Often overlooked in overall health is the importance of oral health. But 100 million Americans lack dental benefits, and in 2009, there were 830,000 emergency room visits for preventable dental problems.
Robert Faiella, president of the American Dental Association, said awareness of oral health’s importance isn’t enough, but he said the environment is changing with the help of community and state-level initiatives such as hospitals referring patients to local dentists.
Faiella was part of a panel titled “Can states strengthen oral health?” at Health Journalism 2013.
He also showed a video about an ADA initiative to add community dental health coordinators to the dental workforce. Dental health coordinators first go through 18 months of training, then help people navigate the oral health system, find transportation and address language barriers.
Joining Faiella on the panel were Mary Foley, executive director of Medicaid-CHIP State Dental Association, and Mark Nehring, chair of the Department of Public Health and Community Service at Tufts School of Dental Medicine.
Foley said that more federal, state and local agencies need to work together more effectively to target the underserved populations that account for a large percentage of dental diseases. While her fellow panelists both agreed that better coordination is necessary, all three said the big barrier to better oral health care across the country is funding.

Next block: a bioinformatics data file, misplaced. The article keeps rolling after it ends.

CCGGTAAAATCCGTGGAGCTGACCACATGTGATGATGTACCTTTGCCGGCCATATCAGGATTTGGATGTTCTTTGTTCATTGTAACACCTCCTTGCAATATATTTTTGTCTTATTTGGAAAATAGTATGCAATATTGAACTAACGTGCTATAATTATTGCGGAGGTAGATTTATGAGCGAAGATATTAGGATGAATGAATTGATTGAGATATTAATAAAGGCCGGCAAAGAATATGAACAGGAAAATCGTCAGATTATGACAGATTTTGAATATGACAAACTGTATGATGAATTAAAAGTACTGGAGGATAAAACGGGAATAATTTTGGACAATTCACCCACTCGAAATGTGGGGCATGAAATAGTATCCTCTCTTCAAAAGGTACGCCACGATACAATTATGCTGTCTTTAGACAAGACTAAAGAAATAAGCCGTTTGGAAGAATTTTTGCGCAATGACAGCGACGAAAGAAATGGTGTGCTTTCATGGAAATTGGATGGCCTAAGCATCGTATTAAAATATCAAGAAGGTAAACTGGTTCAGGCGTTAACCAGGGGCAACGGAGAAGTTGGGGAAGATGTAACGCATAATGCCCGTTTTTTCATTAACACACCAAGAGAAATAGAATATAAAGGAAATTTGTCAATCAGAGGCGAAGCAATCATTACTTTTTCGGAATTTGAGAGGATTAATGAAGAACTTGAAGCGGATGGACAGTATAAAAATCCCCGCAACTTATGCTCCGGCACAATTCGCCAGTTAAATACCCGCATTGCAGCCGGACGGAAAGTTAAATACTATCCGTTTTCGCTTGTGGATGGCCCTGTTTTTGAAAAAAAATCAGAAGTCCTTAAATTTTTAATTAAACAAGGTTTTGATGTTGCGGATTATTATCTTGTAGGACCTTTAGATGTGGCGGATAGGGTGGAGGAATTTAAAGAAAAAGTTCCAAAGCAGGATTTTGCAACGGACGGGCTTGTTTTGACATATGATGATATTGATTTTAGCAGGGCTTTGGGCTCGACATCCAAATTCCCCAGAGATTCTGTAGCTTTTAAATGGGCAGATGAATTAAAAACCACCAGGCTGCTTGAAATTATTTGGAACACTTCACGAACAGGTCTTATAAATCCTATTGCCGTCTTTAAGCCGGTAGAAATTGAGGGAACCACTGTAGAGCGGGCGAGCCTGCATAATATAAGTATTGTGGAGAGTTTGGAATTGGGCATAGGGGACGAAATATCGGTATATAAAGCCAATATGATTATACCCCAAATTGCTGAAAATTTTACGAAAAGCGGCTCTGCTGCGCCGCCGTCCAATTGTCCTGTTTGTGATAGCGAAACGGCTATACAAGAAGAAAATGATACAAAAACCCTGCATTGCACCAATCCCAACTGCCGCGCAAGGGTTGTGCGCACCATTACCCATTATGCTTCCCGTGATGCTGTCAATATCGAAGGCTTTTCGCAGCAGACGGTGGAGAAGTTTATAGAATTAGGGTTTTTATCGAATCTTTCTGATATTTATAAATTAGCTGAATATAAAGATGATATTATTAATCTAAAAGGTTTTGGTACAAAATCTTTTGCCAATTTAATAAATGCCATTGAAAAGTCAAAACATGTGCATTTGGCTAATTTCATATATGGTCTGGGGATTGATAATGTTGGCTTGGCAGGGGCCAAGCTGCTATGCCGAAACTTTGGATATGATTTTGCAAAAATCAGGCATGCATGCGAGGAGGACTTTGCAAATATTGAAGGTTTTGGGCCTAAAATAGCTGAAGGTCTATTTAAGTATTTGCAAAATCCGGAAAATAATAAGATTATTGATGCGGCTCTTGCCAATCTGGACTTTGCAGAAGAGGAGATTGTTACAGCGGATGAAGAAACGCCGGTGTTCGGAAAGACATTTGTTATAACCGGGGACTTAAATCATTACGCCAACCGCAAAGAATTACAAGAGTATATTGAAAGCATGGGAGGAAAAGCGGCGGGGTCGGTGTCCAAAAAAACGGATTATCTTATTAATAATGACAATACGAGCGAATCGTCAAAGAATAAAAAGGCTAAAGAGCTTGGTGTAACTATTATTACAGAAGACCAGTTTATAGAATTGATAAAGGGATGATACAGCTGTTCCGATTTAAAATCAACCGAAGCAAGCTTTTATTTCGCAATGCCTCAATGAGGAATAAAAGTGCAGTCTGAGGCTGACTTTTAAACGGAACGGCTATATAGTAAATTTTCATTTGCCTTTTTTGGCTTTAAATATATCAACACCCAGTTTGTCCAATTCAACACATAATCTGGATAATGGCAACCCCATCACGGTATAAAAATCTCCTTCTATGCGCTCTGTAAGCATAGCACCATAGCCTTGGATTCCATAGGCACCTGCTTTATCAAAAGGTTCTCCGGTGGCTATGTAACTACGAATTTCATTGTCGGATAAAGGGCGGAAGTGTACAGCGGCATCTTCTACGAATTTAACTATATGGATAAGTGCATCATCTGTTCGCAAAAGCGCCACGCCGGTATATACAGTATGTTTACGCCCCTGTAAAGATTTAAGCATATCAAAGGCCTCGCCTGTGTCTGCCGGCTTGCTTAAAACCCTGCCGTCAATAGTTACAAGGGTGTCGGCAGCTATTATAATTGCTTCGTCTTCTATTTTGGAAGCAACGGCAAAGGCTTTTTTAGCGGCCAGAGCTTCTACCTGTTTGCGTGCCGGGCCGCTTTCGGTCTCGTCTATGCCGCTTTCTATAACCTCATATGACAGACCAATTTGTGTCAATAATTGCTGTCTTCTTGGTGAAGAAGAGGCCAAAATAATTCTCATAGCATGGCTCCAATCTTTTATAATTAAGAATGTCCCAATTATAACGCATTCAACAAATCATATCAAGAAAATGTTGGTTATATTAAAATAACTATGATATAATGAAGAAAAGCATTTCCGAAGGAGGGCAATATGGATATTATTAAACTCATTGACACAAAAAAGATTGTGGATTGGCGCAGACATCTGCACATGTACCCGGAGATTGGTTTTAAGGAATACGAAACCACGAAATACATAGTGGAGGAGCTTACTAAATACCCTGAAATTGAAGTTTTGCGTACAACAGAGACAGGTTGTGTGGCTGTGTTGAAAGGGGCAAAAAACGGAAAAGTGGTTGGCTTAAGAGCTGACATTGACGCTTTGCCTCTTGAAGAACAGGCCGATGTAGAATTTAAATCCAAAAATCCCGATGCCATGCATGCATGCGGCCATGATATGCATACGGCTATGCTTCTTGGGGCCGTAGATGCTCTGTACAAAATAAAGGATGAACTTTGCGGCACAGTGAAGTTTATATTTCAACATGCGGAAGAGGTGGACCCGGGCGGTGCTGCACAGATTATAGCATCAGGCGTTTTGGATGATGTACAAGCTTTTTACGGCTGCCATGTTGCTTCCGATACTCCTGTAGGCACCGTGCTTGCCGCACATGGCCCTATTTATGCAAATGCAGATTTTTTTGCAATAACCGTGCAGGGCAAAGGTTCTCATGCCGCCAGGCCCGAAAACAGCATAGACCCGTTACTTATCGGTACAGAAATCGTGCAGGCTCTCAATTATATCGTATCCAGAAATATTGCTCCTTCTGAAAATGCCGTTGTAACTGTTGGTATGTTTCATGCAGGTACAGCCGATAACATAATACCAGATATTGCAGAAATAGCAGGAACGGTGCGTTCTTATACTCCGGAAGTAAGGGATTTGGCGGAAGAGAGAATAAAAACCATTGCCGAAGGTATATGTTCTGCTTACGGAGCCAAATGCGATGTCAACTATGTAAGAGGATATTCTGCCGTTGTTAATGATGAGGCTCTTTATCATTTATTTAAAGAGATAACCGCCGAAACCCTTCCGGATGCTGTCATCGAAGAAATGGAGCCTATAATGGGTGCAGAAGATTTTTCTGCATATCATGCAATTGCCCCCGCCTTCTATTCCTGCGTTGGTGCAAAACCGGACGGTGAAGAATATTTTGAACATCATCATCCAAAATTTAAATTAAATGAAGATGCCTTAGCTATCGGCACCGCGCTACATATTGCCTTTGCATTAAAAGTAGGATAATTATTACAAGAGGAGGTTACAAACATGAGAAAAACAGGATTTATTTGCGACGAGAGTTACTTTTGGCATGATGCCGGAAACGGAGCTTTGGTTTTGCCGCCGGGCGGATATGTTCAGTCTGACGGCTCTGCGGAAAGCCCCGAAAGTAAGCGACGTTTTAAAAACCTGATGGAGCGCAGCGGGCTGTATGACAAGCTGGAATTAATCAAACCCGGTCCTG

“There’s a need to focus on the underserved population that has the bulk of disease,” Nehring said. “It’s funding that’s the problem.”
Foley said a lack of funding limits the sustainability of programs, which are also often unsupported by policy.
Federal funding for oral health programs and coverage has been in decline since the 1980s, Nehring said.
And the burden of implementing oral health programs is on the states.
“All the hard work happening in oral health is done by the states,” Nehring said.
But oral health coverage for Medicaid patients varies state by state, Foley said. Dental coverage under Medicaid provides comprehensive coverage for anyone under the age of 21, but the services must be “medically necessary,” terms that each state interprets differently.
I wonder if there are any data about the costs, the budgets necessary to provide basic oral health care?
How much for a visit, etc ?
Any research comparing the budget needs with (for instance) the budget spent on sugary drinks, the profits of the soda companies, how much a tax on those would bring?